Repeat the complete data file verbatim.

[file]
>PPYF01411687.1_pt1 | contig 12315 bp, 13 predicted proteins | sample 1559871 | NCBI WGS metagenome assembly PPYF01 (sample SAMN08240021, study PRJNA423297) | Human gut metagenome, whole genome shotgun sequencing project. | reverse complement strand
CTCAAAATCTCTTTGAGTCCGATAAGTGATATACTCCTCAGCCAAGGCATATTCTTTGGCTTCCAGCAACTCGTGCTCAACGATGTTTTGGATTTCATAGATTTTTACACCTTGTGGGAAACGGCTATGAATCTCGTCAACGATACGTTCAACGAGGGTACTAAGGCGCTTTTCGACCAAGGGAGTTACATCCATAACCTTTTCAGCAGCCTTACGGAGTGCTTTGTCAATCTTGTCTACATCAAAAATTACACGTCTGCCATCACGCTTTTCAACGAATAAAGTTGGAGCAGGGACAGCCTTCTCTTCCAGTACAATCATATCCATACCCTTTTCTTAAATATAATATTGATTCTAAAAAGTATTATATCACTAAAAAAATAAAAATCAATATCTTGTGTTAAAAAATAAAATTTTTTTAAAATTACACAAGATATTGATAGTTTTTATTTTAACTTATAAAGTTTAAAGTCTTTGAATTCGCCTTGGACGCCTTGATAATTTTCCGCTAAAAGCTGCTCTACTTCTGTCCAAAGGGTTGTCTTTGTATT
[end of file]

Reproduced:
>PPYF01411687.1_pt1 | contig 12315 bp, 13 predicted proteins | sample 1559871 | NCBI WGS metagenome assembly PPYF01 (sample SAMN08240021, study PRJNA423297) | Human gut metagenome, whole genome shotgun sequencing project. | reverse complement strand
CTCAAAATCTCTTTGAGTCCGATAAGTGATATACTCCTCAGCCAAGGCATATTCTTTGGCTTCCAGCAACTCGTGCTCAACGATGTTTTGGATTTCATAGATTTTTACACCTTGTGGGAAACGGCTATGAATCTCGTCAACGATACGTTCAACGAGGGTACTAAGGCGCTTTTCGACCAAGGGAGTTACATCCATAACCTTTTCAGCAGCCTTACGGAGTGCTTTGTCAATCTTGTCTACATCAAAAATTACACGTCTGCCATCACGCTTTTCAACGAATAAAGTTGGAGCAGGGACAGCCTTCTCTTCCAGTACAATCATATCCATACCCTTTTCTTAAATATAATATTGATTCTAAAAAGTATTATATCACTAAAAAAATAAAAATCAATATCTTGTGTTAAAAAATAAAATTTTTTTAAAATTACACAAGATATTGATAGTTTTTATTTTAACTTATAAAGTTTAAAGTCTTTGAATTCGCCTTGGACGCCTTGATAATTTTCCGCTAAAAGCTGCTCTACTTCTGTCCAAAGGGTTGTCTTTGTATT